A wrong turn on the way home from Taco Bell changed Adam Thiel's life.
It was 24 years ago when the then-19-year-old student at American University got lost returning to campus and passed a firehouse advertising free EMT lessons.
Thiel, impressed by the emergency responders who rushed his father to the hospital when he was dying of cancer, signed up and never looked back.
"Once I got hooked, I was all in," said Thiel, Philadelphia's new fire commissioner. Thiel, 43, is the first non-Philadelphian to lead the city's fire department. He has worked in Maryland, Virginia, Arizona and North Carolina. He has been fire director for Virginia, chief of the Alexandria fire department, and deputy chief of homeland security for Virginia.
Despite a standout resume, his appointment was not universally applauded here.
Club Valiants, Philadelphia's association of black firefighters, said it was disappointed that the acting commissioner, Derrick Sawyer, an African American, had not been kept on in the executive position.
"Although Fire Commissioner Thiel has an extensive background, he has some huge shoes to fill," president Lisa C. Forrest said in a statement. "It will take a collaborative effort from the stakeholders to continually move this department in a progressive manner."
The firefighters' union, Local 22 of the International Association of Firefighters, said it would have preferred an internal selection.
Despite that, Thiel said his first two weeks have been welcoming.
"The one thing about public safety, in general, we are kind of a big family so I really do feel like this is my family now," he said, in an interview in his office at Second and Spring Garden Streets last week.
Thiel, who makes $180,000 a year, has inherited a department of 1,790 with slowing response times and funding challenges. It is still reeling from the death in 2014 of Joyce Craig, the department's first female firefighter to die in the line of duty.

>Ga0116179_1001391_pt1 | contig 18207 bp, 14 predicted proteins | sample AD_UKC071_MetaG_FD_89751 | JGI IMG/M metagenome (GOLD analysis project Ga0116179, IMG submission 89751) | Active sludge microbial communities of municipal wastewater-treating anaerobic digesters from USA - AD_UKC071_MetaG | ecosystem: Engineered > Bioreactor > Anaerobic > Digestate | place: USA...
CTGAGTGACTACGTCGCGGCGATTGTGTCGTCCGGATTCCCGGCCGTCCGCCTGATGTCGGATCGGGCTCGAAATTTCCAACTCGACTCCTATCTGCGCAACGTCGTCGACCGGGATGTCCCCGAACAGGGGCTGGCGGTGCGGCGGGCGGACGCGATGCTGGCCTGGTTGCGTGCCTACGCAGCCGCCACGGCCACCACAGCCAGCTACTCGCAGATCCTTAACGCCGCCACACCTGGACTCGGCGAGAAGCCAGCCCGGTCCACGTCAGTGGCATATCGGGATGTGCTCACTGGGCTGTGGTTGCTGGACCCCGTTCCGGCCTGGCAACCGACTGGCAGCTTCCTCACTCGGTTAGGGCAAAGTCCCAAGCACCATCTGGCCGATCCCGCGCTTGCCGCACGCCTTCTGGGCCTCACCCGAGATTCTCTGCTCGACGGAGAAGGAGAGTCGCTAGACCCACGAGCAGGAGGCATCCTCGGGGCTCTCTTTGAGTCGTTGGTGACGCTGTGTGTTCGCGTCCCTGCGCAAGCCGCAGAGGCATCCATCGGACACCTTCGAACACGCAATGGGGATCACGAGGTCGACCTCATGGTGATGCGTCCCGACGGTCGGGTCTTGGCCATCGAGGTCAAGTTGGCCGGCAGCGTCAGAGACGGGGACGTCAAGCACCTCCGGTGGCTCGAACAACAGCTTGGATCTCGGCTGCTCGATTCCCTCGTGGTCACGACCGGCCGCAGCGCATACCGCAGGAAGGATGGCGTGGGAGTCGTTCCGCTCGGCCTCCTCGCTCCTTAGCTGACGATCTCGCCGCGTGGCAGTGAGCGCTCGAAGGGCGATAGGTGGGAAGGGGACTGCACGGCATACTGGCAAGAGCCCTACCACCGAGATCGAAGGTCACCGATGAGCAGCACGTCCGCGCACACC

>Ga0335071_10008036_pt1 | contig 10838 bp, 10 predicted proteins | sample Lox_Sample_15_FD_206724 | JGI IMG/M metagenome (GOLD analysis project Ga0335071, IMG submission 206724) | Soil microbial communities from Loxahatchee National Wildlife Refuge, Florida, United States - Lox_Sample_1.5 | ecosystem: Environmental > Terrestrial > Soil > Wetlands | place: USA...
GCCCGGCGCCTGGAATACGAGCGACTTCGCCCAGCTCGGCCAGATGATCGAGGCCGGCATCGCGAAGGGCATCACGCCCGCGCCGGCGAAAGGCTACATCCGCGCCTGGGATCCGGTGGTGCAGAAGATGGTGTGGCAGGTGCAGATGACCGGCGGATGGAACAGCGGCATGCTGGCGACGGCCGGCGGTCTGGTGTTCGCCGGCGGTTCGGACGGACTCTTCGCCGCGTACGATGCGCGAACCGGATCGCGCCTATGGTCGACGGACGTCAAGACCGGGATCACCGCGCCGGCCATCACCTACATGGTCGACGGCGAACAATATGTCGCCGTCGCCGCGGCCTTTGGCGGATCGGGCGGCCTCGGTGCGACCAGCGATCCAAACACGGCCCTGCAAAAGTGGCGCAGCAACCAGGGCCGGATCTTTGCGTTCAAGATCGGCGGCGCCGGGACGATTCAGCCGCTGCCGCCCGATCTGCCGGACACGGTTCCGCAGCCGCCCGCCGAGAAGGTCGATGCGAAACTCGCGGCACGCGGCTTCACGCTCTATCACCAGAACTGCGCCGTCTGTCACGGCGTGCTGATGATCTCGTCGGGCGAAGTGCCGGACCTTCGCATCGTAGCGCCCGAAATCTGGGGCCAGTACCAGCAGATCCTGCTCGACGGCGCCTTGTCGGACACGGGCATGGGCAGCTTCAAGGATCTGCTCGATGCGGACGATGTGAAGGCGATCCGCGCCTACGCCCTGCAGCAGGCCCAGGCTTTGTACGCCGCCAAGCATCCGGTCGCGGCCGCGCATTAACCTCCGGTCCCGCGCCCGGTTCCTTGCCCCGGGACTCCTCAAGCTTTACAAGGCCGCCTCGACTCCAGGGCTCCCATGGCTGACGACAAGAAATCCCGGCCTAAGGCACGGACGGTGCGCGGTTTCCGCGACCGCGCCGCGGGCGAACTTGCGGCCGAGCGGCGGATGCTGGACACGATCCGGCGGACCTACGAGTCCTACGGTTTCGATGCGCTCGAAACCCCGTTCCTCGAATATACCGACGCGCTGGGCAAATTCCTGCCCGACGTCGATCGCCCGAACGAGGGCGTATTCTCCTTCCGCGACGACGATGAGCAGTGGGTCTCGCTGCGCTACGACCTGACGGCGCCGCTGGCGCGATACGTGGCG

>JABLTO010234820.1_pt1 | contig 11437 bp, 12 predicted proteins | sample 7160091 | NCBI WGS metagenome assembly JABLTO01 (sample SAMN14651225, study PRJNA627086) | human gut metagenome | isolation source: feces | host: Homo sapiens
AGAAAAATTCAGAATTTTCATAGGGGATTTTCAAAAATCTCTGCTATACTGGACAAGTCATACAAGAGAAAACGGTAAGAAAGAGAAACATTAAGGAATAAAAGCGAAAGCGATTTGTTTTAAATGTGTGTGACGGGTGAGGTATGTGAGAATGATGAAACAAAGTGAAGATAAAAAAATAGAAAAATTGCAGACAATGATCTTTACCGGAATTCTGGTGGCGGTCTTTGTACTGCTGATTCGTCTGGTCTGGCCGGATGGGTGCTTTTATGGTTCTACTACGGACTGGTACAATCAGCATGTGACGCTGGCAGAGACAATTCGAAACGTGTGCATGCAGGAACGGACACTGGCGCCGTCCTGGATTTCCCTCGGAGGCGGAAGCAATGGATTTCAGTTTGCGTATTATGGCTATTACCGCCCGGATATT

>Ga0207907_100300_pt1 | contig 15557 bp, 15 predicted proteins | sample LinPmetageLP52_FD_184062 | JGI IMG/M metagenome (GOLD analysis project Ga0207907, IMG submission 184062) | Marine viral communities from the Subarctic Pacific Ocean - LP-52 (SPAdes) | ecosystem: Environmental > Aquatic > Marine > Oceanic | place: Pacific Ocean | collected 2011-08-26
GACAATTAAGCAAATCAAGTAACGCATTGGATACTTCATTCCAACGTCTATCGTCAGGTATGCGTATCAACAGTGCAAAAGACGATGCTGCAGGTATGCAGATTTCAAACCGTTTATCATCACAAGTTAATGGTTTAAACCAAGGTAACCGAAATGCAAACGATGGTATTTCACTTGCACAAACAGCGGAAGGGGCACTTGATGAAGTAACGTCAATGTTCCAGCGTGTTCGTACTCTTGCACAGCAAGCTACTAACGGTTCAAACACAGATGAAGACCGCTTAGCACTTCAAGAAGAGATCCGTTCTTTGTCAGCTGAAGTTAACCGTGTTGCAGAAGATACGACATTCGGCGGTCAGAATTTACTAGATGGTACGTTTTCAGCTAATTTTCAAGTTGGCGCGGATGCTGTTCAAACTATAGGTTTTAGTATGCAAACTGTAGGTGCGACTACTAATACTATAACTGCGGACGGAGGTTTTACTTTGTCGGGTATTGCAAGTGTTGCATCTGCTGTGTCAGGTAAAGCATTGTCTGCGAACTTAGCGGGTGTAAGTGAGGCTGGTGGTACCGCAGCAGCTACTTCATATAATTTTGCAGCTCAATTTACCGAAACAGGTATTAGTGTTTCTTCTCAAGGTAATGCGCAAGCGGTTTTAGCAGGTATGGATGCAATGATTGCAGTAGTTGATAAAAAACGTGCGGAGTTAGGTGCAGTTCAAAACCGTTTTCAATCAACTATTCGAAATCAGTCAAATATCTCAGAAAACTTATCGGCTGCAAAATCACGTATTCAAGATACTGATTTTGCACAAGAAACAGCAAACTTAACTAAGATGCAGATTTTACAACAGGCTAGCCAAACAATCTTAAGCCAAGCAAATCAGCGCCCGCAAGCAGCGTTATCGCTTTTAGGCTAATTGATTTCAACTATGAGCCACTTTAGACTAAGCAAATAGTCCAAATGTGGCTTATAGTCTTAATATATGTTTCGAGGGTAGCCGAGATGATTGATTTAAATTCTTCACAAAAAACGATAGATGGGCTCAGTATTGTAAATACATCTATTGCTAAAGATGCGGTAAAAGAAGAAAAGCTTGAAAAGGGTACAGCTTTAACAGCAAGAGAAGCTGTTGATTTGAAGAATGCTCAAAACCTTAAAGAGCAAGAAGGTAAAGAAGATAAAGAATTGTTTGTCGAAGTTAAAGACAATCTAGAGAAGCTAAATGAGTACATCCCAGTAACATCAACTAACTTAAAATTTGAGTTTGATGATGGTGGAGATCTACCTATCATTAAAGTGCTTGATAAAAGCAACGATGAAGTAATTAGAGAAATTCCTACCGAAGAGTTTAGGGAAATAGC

Last year, the department was tainted by a sex scandal in which two battalion chiefs, a captain, a lieutenant, a paramedic, and two firefighters faced discipline for sexual encounters with a paramedic.
Racial tensions too have long bubbled below the surface.
When Thiel, who is white, started as chief in Alexandria in 2007, he walked into a similarly skeptical and somewhat racially divided department of 250 members, said John Morehead, who led the local chapter of black firefighters there.
"Some of the same feelings probably going on in Philadelphia were going on here," Morehead said. "We didn't traditionally trust the structure to select somebody to do the right thing."
But Thiel surprised him, Morehead said.
Thiel appointed a diverse executive staff, attended community events that the black union held and made training more inclusive.
The first class of firefighters hired under Thiel better represented the community, Morehead said.
Thiel also tackled a vicious anonymous blog with hateful posts about people in the department. "He ended the bullying. He said, 'I will find you and I will grind you out,' " Morehead said, "And that blog disappeared fast."